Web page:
Donation of training machine set to help SETA

  03 AUGUST, 2017
Donation of training machine set to help SETA

We recently partnered with the University of Manchester to donate over £1500 towards a training machine for a non-profitable training organisation.

The university regularly uses Stockport Engineering Training Association Ltd (SETA) and was therefore keen to contribute towards this beneficial equipment.

SETA provides specialist training and consultancy services nationally and globally with many large multi-national companies especially in the Apprenticeships, Industrial Safety, Supervisory and Skills Development areas.

The Industrial Control Trainer will provide delegates on a range of courses with a classroom based resource for practical investigation of automated control systems. The trainer will also prove valuable to SETA staff, helping to show contextualised links between Science, Technology, Engineering and Mathematics.

The collaborative donation with the University of Manchester comes as part of a longstanding relationship, which has seen us provide planned and reactive maintenance for the entire campus since 2001.

We aren’t shy about our dedication to turning around the skills shortage in construction and hope that, through gestures such as this we can equip people with the skills required to do great things in our industry.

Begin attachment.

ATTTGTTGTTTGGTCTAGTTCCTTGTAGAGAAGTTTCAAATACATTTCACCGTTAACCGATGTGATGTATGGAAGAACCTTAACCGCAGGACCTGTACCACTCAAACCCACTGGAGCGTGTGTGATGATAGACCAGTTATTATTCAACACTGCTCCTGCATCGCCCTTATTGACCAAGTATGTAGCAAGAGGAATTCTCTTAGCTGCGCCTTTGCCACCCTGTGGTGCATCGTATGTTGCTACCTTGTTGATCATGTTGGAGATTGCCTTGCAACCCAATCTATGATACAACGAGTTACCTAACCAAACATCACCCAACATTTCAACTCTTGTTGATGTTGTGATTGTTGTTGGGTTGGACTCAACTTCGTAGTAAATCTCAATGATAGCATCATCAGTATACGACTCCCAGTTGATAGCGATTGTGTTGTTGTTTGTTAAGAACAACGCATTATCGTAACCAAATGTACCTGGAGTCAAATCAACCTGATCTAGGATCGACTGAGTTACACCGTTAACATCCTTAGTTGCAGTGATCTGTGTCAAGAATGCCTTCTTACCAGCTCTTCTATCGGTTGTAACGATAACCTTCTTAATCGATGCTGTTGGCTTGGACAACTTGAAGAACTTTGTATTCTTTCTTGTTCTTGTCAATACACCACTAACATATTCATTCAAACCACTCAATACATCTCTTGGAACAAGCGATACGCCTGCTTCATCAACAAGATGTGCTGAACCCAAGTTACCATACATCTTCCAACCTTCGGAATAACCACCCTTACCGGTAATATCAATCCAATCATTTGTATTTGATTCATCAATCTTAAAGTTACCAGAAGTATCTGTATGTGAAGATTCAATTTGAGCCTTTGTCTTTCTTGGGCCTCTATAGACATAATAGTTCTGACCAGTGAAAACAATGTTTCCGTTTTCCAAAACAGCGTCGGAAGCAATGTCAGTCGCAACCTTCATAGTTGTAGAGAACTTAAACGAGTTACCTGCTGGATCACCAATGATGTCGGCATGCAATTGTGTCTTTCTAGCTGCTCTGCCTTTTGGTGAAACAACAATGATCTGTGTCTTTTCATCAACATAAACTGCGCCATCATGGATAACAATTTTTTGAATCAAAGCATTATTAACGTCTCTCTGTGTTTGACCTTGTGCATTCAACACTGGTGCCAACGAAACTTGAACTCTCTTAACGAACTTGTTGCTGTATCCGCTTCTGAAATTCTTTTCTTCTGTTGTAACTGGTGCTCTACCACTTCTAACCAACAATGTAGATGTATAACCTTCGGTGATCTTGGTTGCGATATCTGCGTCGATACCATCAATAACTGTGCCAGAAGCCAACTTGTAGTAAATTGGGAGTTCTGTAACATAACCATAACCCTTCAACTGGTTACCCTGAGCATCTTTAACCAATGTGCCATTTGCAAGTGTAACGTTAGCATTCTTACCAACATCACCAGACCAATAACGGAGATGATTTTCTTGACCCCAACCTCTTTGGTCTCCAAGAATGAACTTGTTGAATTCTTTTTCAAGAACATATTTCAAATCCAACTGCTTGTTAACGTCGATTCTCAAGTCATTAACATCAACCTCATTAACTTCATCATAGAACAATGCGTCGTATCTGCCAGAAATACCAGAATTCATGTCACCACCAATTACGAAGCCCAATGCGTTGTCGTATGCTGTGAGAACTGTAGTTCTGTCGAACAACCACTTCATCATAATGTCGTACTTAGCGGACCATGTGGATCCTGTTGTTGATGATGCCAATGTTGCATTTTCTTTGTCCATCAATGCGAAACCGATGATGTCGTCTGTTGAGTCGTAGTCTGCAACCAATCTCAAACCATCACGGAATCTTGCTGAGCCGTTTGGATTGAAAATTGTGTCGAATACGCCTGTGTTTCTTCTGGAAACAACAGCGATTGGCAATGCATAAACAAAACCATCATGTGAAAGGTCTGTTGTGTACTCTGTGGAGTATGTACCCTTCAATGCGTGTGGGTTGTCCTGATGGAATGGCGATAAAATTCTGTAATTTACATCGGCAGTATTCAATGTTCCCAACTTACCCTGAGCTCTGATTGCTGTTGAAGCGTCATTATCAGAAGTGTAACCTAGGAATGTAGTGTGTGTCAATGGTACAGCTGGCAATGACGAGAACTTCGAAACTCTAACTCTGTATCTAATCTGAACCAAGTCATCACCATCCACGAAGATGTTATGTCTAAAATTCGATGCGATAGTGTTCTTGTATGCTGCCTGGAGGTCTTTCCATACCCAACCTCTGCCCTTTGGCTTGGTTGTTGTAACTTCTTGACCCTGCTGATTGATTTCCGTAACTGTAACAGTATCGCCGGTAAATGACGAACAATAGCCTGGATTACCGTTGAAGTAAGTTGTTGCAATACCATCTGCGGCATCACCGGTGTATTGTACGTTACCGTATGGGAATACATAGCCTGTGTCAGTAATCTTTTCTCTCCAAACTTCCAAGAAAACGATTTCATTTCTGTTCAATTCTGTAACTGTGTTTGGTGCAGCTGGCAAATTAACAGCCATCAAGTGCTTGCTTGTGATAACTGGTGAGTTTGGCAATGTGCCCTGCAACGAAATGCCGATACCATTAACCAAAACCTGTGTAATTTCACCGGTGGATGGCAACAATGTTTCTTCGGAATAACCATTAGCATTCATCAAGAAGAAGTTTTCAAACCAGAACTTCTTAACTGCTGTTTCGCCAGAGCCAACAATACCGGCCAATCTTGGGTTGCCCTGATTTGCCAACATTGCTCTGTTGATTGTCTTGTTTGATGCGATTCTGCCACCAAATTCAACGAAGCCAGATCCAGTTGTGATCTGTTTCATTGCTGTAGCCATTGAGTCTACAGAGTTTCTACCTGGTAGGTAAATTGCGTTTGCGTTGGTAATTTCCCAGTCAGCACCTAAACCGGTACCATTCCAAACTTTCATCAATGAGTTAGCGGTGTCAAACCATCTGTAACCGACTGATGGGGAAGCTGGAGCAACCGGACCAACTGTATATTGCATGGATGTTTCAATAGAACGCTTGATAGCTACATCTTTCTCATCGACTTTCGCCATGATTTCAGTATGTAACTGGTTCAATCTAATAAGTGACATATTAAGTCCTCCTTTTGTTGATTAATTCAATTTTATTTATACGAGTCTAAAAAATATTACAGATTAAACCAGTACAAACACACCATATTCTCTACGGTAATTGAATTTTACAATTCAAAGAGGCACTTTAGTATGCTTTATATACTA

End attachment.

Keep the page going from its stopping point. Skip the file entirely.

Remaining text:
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DELIVERING ON OUR COMMITMENT TO IMPROVE PAYMENT PRACTICES

Ahead of the filing of our latest payment practice statistics, Neil Washington, our finance director, provides a breakdown of our results. Late payments are a thorn in the side of smaller firms in the construction supply chain. That’s why we have placed an ongoing focus on doing all we can to reduce the time we take to pay our suppliers. Quite rightly, the issue has attracted negative headlines in the construction industry and large companies are now required to report on their payment practices every six months. So, with the deadline for businesses to file their latest available data falling this week, some may be nervous about what the statistics will reveal. Here at Novus, however, we’re happy to report that our commitment to reducing payment times is continuing to bear fruit. The data for the first half of the year shows that we took an average of 29 days to pay our subcontractors. This is an improvement on the already high standard we set ourselves for the same period last year, which was 30 days. To put this in context, according to Construction News’ latest analysis of payment-practice reports, the industry’s largest contractors took an average of 43 days to pay suppliers. It’s not just there where we’ve continued to make improvements. We also now pay 57% of our invoices within 30 days, up from 52% for the first half of 2018, while the proportion of payments outside of terms are down year-on-year. Of course, our work doesn’t stop here and we will continue to focus on this issue. Contractors and their supply chains are dependent on each other’s success. Prompt payment means that subcontractors can maintain healthy cashflow levels, increasing the likelihood of them accepting more work and consistently carrying out quality jobs. Late payment can also have a massive impact on cashflow, increasing the likelihood of insolvency. At a time of skills shortages, reduced access to labour and economic uncertainty, it’s vital that bigger players in the industry are doing all they can to ease the burden smaller firms face.